Percentage of inaccuracy vs. ideal conditions
Maintaining a safe water balance can be a daunting task. And with the possibility of improper chemical levels causing extensive and costly damage to pool walls and equipment, water management is not a job to take lightly.
The basic principles behind water balance are not overly complex. However, there are nuances to water balance that do take time to understand and are only mastered after years of experience and lessons learned from making mistakes.
One way successful water balance can be achieved is through accurate and thorough testing of the water. But even the most experienced and knowledgeable person with water chemistry is only as good as the accuracy of the test instrument being used. In recent years, a host of manufacturers have introduced testing equipment with claims of improved speed, reduced cost and pinpoint accuracy. Types of tests range from visual test strips and drop kits to recent introductions of digital strip readers and photometers that offer the most advanced and accurate data.
Each type of testing platform carries a different level of accuracy:
When deciding on a testing platform, initial cost undoubtedly enters into the decision making process. Each testing method has its place. However, understanding the accuracy of each test and how accuracy can affect a facility’s operating cost is important. When testing for free chlorine, for example, a photometer can be 10 percent off the correct reading, while a liquid test can be 25 percent off and a test strip can be up to 50 percent off. Not all inaccuracies are the result of instrument error, but encompass typical operator error as well. These variances can cause facility operators and pool owners to use the wrong amount of chemicals, which affects water quality and the bottom line in the form of unnecessary chemical purchases.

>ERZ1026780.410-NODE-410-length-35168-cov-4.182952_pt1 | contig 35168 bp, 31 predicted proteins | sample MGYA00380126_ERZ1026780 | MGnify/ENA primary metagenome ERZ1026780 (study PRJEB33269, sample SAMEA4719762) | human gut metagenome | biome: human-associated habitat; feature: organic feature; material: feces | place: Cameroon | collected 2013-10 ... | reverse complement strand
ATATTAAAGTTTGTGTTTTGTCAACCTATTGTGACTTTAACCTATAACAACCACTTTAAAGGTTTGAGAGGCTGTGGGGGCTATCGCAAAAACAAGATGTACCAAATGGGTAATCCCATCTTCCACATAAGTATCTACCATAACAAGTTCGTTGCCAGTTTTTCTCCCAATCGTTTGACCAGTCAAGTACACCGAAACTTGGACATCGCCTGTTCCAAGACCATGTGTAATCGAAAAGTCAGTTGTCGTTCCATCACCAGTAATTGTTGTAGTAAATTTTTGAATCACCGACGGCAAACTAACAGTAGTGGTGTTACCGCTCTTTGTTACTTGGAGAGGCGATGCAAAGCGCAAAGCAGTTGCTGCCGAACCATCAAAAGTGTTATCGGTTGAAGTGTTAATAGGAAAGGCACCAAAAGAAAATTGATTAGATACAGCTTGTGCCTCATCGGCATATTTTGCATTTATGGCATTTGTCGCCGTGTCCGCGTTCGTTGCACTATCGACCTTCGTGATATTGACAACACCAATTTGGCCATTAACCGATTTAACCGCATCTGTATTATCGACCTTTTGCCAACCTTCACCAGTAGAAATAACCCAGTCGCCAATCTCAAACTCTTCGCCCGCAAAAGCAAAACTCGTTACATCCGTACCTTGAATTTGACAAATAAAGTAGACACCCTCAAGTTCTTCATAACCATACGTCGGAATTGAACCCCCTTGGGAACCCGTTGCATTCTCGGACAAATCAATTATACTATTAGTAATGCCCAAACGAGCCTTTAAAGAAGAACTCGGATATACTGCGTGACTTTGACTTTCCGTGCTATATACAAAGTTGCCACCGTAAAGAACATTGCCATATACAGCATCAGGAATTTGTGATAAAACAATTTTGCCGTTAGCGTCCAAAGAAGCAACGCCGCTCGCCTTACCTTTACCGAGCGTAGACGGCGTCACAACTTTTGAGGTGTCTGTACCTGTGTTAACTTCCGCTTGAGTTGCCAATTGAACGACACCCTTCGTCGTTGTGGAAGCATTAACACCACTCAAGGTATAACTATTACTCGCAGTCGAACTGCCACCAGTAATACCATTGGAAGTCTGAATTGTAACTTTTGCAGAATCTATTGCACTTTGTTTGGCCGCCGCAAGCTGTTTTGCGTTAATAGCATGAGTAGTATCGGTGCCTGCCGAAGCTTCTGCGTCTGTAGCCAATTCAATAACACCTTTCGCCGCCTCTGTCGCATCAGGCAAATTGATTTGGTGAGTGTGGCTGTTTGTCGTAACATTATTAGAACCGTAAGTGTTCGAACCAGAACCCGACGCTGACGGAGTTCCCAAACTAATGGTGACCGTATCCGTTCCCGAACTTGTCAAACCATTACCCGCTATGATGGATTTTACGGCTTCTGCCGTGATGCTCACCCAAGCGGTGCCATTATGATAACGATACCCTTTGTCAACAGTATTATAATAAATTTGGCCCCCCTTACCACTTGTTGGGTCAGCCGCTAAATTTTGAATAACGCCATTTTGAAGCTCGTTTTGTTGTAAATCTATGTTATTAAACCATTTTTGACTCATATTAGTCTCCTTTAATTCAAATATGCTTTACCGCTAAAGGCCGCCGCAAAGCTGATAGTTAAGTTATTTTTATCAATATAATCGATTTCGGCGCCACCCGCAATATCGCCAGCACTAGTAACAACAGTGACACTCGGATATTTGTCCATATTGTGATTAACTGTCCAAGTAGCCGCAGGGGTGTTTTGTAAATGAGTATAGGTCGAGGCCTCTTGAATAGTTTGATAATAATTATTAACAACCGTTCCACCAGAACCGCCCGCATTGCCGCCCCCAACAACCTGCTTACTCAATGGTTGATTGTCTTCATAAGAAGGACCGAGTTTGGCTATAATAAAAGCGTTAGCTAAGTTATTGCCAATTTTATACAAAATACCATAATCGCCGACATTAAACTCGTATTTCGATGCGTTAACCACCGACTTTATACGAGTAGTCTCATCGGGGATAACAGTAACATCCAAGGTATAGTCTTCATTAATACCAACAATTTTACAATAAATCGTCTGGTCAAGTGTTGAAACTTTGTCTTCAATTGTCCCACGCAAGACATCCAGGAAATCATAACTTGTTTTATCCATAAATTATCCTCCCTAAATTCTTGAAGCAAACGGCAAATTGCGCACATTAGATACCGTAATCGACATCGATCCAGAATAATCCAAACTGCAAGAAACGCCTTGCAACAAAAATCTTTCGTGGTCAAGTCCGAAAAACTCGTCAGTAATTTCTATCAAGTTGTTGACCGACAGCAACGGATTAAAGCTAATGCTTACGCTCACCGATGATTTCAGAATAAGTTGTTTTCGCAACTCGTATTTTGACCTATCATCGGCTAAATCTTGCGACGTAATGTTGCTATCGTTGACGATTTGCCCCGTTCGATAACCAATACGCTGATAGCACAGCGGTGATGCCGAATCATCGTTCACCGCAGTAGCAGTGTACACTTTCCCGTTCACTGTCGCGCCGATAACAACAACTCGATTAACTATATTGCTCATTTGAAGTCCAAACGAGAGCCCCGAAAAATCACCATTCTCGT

Based on average chemical costs, an operator of a 150,000-gallon pool could pay over $1,600 more per year in unnecessary costs trying to bring the water back to ideal conditions. Further, the pool tech may continue to make additional adjustments to water balance utilizing an inaccurate test platform, pulling the balance further from ideal conditions and starting an endless cycle of adjustments.
Not included in the calculations of additional cost are those that result from improperly maintained water, such as corrosion, scaling and swimmer discomfort. When it comes to testing methods, many decisions are made based on one aspect of the testing method, such as time or cost, when in fact the bigger picture should be considered. Saving a few dollars up front could result in a higher cost of operation down the road.
There is a place for all test methods, each serves a purpose and each has a place it will work best. Testing methods should be researched and many factors should be considered when making a decision on which method to utilize. Frequency of use, durability, portability and of course cost should be factored in. Don’t buy on cost-per-test alone, buy on knowledge of the complete system and how that system can affect the entire facility.